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      Download the Game Design and Indie Game Marketing Freebook   07/19/17

      GameDev.net and CRC Press have teamed up to bring a free ebook of content curated from top titles published by CRC Press. The freebook, Practices of Game Design & Indie Game Marketing, includes chapters from The Art of Game Design: A Book of Lenses, A Practical Guide to Indie Game Marketing, and An Architectural Approach to Level Design. The GameDev.net FreeBook is relevant to game designers, developers, and those interested in learning more about the challenges in game development. We know game development can be a tough discipline and business, so we picked several chapters from CRC Press titles that we thought would be of interest to you, the GameDev.net audience, in your journey to design, develop, and market your next game. The free ebook is available through CRC Press by clicking here. The Curated Books The Art of Game Design: A Book of Lenses, Second Edition, by Jesse Schell Presents 100+ sets of questions, or different lenses, for viewing a game’s design, encompassing diverse fields such as psychology, architecture, music, film, software engineering, theme park design, mathematics, anthropology, and more. Written by one of the world's top game designers, this book describes the deepest and most fundamental principles of game design, demonstrating how tactics used in board, card, and athletic games also work in video games. It provides practical instruction on creating world-class games that will be played again and again. View it here. A Practical Guide to Indie Game Marketing, by Joel Dreskin Marketing is an essential but too frequently overlooked or minimized component of the release plan for indie games. A Practical Guide to Indie Game Marketing provides you with the tools needed to build visibility and sell your indie games. With special focus on those developers with small budgets and limited staff and resources, this book is packed with tangible recommendations and techniques that you can put to use immediately. As a seasoned professional of the indie game arena, author Joel Dreskin gives you insight into practical, real-world experiences of marketing numerous successful games and also provides stories of the failures. View it here. An Architectural Approach to Level Design This is one of the first books to integrate architectural and spatial design theory with the field of level design. The book presents architectural techniques and theories for level designers to use in their own work. It connects architecture and level design in different ways that address the practical elements of how designers construct space and the experiential elements of how and why humans interact with this space. Throughout the text, readers learn skills for spatial layout, evoking emotion through gamespaces, and creating better levels through architectural theory. View it here. Learn more and download the ebook by clicking here. Did you know? GameDev.net and CRC Press also recently teamed up to bring GDNet+ Members up to a 20% discount on all CRC Press books. Learn more about this and other benefits here.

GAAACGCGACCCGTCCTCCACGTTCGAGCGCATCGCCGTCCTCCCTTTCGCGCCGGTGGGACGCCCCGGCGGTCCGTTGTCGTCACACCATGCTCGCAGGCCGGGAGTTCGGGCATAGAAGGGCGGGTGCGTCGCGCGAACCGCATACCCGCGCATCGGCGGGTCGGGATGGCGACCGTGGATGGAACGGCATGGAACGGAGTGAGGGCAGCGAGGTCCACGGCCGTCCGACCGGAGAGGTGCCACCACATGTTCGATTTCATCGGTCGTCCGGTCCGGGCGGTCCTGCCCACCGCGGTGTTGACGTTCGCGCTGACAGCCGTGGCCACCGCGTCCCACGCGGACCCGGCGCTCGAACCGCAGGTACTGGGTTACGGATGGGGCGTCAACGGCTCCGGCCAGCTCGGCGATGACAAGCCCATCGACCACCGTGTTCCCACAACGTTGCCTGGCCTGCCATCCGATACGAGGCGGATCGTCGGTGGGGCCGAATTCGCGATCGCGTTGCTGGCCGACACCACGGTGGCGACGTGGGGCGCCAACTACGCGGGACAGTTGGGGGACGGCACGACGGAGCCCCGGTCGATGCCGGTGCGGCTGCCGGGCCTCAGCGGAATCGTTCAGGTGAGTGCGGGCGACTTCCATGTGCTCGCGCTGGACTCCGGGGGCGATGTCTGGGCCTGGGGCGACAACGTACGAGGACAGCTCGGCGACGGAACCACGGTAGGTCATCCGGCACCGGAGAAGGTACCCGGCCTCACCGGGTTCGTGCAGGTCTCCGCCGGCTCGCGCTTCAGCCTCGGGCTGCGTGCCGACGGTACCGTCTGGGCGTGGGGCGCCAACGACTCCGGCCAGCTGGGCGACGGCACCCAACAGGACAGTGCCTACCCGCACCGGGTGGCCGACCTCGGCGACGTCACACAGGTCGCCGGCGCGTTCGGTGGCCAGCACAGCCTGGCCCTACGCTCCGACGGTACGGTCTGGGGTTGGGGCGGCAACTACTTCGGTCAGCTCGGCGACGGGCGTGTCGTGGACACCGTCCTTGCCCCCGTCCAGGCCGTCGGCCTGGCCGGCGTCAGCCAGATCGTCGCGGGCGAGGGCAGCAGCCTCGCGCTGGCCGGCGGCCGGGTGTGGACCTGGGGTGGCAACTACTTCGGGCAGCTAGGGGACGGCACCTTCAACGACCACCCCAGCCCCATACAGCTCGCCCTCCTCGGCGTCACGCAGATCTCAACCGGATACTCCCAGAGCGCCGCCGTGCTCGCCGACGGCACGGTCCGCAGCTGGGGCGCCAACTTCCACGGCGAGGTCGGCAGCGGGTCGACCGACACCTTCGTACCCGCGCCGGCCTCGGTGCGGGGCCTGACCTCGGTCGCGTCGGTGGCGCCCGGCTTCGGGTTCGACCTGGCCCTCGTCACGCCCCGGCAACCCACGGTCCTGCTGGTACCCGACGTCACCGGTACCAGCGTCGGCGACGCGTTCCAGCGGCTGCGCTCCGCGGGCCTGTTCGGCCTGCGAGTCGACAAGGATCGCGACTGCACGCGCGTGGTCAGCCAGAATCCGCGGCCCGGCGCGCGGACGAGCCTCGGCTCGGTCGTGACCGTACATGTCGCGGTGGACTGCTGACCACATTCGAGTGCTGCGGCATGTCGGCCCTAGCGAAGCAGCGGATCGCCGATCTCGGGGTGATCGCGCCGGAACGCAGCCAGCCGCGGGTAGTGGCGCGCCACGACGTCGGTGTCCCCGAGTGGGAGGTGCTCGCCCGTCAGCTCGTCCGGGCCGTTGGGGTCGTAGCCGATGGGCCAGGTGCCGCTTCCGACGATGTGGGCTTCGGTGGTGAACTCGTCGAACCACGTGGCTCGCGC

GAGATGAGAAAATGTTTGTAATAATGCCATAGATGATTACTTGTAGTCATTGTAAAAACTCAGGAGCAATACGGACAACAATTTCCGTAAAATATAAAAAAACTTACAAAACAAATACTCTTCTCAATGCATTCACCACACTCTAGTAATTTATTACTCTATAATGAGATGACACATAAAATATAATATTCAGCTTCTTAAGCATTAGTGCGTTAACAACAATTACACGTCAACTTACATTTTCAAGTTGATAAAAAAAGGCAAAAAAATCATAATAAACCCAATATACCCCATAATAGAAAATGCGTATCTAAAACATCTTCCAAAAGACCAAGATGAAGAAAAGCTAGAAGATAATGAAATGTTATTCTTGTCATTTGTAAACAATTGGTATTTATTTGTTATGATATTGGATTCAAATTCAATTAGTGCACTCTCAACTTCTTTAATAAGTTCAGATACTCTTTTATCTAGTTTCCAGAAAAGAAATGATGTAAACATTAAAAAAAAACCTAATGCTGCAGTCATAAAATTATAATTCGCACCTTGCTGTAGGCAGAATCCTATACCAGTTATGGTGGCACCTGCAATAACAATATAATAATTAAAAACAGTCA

ICUP

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  1. You were right. Thanks.
  2. I'm new to 3-D math so I'm not sure if I'm doing this correctly.   I currently have a GLfloat[ 36 ] pyramid set to the buffer, and that data is sent to an vec4 Vertex in the shader.   #version 400 core layout( location = 0 ) in vec4 Vertex; uniform mat4 Model; void main() {     gl_Position = Model * Vertex; }   I then setup a 4x4 matrix to rotate around the y-axis, and send that as a uniform to the "Model" variable in the shader.   glm::mat4 ModelR(         cos( rStepAngle ), 0.f, -sin( rStepAngle ), 0.f,         0.f, 1.f, 0.f, 0.f,         sin( rStepAngle ), 0.f, cos( rStepAngle ), 0.f,         0.f, 0.f, 0.f, 0.f         ); GLint ModelLoc = glGetUniformLocation( programs.basicShader, "Model" ); glUniformMatrix4fv( ModelLoc, 1, GL_FALSE, glm::value_ptr( ModelR ) );   I'm getting nothing on my screen except the clear color. I think I may be misunderstanding something here. Vertex is going to be 3 components (technically 4, with 0 at the end), that gets multiplied by the Model rotation. How many times is the main() of the shader being run? My understanding of it was that main() is run until all 12 vertices of the pyramid are multiplied by the Model matrix. Is this correct?   There's probably something wrong with my math...